How To Wreck Your Finances By Buying a PlayStation 3

I usually like Robert Scoble, but this post has some of the worst advice I’ve ever seen.

The background: Sony’s new PlayStation 3 game console is coming out next month. By all accounts it is a very powerful system. Also by all accounts, it will cost more than any other game console to date — $600 for the base unit, and you’ll need an HDTV to get the most out of it.

Many people have said that those prices put the system out of reach for most normal people.  Scoble disagrees:

There’s a meme out there that only rich people will be able to afford Playstation 3’s. That’s bulls**t.

Let me tell you how it works in the US of A. You walk into Best Buy. Ask for a credit application. Fill it out. They approve you for $10,000 on the spot (as long as you’ve paid all your credit card bills on time). You head over to the big screen department, pick out your $4,000 big screen and your $600 Playstation 3, and a $500 HD-DVD drive. Then you pay something like $140 per month in payments.

Can’t afford that much? Then get a screen that costs about $1,500 instead.

Yeesh! Yes, everyone should definitely take out $10,000 in high-interest consumer debt just so they can afford a new PlayStation. That shit makes a lot of sense.  Especially when the average American already carries $8,500 in debt on their credit cards alone. Jeez Louise.

Let’s take a look at this magic credit you can pick up from Best Buy. The standard Best Buy credit card is advertised as having “no interest for 90 days on all purchases”. Woo hoo! No interest!

But what happens when those 90 days are up? Read the fine print:

Interest will be charged to your account from the purchase date if plan balance is not paid in full within 90 days or if minimum monthly payments are not made.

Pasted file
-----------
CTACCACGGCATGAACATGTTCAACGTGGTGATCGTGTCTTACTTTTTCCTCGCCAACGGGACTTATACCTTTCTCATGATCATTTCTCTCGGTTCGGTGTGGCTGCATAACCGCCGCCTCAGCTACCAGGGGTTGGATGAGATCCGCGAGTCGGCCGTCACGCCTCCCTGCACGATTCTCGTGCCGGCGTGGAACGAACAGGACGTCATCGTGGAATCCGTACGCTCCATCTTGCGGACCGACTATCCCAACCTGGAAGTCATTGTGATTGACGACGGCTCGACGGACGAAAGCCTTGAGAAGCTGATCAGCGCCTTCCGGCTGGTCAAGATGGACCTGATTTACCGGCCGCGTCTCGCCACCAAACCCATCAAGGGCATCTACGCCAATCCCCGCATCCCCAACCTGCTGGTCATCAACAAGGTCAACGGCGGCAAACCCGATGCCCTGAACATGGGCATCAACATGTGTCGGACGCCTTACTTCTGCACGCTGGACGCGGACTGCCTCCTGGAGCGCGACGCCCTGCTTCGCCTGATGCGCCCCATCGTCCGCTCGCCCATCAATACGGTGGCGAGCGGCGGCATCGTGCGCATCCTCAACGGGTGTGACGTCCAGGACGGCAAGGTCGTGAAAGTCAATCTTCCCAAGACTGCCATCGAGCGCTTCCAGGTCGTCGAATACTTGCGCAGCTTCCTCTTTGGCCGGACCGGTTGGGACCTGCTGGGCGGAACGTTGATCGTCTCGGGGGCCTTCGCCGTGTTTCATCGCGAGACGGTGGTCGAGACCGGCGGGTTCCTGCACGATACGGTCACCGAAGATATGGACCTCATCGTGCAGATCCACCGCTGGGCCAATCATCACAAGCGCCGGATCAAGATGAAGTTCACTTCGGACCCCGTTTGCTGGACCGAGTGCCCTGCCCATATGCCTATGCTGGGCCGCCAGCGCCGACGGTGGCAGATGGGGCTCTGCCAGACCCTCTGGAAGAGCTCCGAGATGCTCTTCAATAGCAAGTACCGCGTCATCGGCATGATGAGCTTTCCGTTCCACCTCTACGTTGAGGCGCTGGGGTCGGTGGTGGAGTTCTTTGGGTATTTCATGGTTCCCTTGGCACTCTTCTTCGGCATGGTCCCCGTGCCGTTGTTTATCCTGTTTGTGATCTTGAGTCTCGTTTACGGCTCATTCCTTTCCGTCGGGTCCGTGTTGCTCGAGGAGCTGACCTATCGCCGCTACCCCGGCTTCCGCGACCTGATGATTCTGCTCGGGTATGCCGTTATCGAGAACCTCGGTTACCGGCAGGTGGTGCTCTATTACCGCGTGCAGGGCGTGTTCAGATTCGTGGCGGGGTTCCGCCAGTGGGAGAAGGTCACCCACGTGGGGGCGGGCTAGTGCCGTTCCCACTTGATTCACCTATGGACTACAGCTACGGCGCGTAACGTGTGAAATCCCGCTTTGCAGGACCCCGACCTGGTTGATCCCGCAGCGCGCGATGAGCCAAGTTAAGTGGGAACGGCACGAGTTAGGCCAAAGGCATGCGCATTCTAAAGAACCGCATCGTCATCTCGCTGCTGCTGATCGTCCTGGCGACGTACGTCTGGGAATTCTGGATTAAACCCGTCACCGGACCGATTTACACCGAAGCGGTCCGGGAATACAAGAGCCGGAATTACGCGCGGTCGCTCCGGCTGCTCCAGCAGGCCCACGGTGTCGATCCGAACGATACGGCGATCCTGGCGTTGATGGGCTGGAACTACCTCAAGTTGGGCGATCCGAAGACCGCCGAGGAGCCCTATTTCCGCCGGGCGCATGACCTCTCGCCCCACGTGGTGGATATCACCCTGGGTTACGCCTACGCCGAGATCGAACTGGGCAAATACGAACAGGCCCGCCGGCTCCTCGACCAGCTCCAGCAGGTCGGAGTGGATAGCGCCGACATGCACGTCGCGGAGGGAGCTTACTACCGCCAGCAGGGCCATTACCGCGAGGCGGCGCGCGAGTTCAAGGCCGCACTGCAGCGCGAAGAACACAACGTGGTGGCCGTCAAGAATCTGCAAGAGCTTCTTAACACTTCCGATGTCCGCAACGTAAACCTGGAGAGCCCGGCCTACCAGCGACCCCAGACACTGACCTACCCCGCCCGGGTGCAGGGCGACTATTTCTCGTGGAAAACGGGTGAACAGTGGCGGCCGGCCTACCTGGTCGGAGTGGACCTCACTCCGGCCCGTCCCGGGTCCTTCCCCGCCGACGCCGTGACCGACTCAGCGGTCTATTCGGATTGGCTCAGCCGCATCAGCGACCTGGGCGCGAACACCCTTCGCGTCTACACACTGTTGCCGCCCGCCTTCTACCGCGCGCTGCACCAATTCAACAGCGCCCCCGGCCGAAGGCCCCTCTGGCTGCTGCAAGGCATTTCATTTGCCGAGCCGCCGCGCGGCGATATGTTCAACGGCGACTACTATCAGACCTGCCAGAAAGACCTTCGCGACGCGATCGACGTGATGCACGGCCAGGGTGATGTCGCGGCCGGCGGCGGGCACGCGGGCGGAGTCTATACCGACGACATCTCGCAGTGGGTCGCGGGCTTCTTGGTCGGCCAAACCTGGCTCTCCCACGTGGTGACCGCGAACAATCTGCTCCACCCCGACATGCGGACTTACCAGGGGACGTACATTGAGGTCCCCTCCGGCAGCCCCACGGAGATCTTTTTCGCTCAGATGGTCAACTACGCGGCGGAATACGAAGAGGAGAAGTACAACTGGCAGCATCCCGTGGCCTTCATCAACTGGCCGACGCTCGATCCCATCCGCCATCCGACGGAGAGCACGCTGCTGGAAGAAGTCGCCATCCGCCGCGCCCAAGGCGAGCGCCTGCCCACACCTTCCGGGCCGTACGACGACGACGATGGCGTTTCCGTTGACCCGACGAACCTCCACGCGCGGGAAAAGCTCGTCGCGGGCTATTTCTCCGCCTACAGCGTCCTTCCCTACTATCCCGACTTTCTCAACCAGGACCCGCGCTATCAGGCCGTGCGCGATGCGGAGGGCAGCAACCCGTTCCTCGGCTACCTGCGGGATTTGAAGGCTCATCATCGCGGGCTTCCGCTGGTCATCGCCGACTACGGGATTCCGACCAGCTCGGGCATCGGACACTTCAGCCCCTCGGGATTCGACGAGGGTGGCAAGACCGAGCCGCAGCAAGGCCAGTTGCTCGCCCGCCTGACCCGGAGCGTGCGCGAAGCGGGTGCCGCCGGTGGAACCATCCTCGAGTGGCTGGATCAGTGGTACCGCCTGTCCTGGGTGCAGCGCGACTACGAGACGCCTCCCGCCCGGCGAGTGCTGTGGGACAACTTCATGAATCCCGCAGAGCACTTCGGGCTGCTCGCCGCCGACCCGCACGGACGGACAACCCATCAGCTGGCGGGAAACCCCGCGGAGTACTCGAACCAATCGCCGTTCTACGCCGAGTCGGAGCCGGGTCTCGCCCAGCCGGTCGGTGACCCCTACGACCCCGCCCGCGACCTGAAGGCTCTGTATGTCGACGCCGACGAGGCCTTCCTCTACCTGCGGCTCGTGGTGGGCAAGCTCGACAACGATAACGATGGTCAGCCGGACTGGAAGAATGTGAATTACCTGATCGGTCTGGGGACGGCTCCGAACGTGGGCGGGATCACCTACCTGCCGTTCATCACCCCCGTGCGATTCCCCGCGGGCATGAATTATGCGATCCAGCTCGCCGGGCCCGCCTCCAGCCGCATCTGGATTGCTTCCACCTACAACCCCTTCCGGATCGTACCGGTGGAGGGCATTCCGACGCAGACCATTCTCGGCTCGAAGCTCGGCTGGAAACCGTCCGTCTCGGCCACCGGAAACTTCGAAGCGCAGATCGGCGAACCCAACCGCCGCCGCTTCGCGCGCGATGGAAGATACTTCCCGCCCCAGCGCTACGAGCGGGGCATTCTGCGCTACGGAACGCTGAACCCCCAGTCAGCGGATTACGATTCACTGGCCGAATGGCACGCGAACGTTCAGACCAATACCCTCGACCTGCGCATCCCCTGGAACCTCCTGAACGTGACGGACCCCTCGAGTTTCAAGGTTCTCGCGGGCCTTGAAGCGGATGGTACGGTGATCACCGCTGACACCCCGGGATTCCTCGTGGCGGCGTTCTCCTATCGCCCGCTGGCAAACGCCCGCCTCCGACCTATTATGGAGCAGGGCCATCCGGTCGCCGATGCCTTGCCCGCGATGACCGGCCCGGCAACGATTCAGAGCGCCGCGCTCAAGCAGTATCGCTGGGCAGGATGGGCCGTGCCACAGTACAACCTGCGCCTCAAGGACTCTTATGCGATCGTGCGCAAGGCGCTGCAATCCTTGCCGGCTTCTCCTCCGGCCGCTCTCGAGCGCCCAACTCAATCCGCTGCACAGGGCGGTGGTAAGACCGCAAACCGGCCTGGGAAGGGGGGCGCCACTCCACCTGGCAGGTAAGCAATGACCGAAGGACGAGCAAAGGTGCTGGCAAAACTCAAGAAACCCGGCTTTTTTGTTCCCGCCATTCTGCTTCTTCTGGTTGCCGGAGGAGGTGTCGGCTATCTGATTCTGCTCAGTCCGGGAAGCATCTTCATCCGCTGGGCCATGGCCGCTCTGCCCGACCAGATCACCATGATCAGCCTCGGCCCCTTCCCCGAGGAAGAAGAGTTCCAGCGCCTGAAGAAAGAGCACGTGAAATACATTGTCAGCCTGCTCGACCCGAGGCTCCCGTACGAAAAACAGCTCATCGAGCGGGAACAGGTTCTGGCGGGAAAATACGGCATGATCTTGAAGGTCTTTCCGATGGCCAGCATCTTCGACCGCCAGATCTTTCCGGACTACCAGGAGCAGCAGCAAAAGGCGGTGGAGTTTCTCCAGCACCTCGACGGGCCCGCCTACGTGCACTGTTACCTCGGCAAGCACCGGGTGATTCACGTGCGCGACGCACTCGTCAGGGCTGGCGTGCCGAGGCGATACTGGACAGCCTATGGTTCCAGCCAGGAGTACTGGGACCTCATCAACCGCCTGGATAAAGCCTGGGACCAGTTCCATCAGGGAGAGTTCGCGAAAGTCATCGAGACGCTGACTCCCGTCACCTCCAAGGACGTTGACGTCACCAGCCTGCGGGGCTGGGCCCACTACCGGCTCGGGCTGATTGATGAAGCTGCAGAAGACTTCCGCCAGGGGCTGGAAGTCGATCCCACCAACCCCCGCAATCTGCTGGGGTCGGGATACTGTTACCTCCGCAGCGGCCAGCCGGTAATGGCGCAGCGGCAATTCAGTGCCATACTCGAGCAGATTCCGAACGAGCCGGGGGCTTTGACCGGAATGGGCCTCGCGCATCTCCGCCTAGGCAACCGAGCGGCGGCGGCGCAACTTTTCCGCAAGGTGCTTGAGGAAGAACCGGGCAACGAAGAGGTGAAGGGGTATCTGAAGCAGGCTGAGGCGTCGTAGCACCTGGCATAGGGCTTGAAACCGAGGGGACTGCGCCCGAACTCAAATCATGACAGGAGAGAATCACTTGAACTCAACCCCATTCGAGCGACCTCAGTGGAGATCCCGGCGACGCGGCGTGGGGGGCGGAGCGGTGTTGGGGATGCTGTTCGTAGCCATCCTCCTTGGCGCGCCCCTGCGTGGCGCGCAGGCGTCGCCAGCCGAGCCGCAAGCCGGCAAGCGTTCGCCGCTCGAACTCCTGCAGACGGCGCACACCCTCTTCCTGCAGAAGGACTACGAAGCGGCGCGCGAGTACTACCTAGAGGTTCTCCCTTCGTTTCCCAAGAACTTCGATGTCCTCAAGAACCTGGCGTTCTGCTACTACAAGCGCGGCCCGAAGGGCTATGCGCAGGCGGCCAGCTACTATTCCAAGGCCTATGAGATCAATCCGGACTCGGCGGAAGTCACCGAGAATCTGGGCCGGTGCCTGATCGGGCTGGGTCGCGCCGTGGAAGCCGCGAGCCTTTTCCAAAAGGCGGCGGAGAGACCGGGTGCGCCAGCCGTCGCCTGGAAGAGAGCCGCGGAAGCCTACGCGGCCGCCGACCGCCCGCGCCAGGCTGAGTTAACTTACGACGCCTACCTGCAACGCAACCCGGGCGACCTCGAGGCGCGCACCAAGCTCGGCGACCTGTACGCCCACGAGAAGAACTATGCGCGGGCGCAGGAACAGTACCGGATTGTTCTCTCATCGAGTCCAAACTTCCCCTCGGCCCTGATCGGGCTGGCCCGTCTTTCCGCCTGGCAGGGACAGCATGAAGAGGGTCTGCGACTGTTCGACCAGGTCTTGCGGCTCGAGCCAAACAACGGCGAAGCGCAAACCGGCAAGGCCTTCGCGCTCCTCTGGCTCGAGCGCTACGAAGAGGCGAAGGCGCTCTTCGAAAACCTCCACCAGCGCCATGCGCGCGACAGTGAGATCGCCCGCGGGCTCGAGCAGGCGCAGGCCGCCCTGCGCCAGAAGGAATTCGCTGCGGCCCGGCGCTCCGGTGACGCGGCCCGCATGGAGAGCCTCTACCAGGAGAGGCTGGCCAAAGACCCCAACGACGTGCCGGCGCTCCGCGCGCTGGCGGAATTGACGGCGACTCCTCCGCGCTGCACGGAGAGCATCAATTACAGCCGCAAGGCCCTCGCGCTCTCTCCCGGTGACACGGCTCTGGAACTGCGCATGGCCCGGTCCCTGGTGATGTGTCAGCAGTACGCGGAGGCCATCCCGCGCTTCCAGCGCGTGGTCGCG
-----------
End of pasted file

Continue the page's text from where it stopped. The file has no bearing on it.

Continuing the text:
That means that if you haven’t paid off your purchase in full by the time the 90 days are up, you’re gonna get charged interest retroactively. In other words, on day 91, you get charged interest for days 0-90. So “no interest for 90 days” is more like “no interest for 90 days, if you can pay the total amount by then.”

And how much is that interest rate?

Program A: Variable Standard APR: 22.65% as of 10/1/06. Variable Default APR: 26.65% as of 10/1/06. Plan B: Variable Standard APR: 25.65% as of 10/1/06. Variable Default APR: 29.65% as of 10/1/06.

Let’s parse this out. This language lists two programs, “A” and “B” (probably one for people with good credit, and the other for the rest), each of which has two interest rates: a “Variable Standard” rate and a “Variable Default” rate. But what does that mean?

What it means is that, in the best case, any balance you carry after 90 days is gonna be charged 22.65% interest (the “standard” rate).  And if you’re late on your payments twice, it shoots up to nearly 27% — or, if you’re already credit-challenged, a nosebleed-inducing 30% (the “default” rate).

30% interest, people.  Let that roll around in your head for a minute.

Amazingly, though, the Best Buy offer isn’t the worst available. That honor would go to cards that include “universal default” clauses in their cardmember agreement. “Universal default” is a relatively new practice where the company that issued your card watches your credit statements, and if you’re late on a payment to anybody — or even if you pay all your bills on time but do something that indicates that their “risk” in extending you credit might have gone up, like simply carrying a lot of debt on other cards — they can declare you in default and jack up your interest rates. Even if you’ve never been late on a payment to them.

(Based on my reading of the fine print on the Best Buy card, it does not appear that it carries a Universal Default clause, which is probably the nicest thing I could say about it. I am not a lawyer, this is not legal advice, your mileage may vary, blah blah blah.)

All of which leaves me a little gob-smacked at Scoble’s suggestion. (In the comments, after defending his post for a day, he seems to agree, caling it “stupid”.) Taking out $10,000 credit at 23%-30% interest would be bad enough if it was for something you really needed.

How badly do you need a PlayStation 3? Bad enough to dig yourself into a hole for five years or more to get it?


Sandy Smith

October 18, 2006
8:44 am

Yes, but if I don’t get one and my neighbor does, he’ll be committing structural violence against me. So for universal harmony, everybody needs a Playstation 3.
This excuse brought to you by Rationalizations-R-Us.


October 18, 2006
1:49 pm

Not to mention that if you buy a PS3 and don’t have a HD television, you will probably end up having to buy one of those suckers just to make the system work as intended. No thankeeeeee.


October 18, 2006
3:39 pm

holy crap – that’s only $150 less than what I just paid for a new PC (sans monitor and peripherals but still).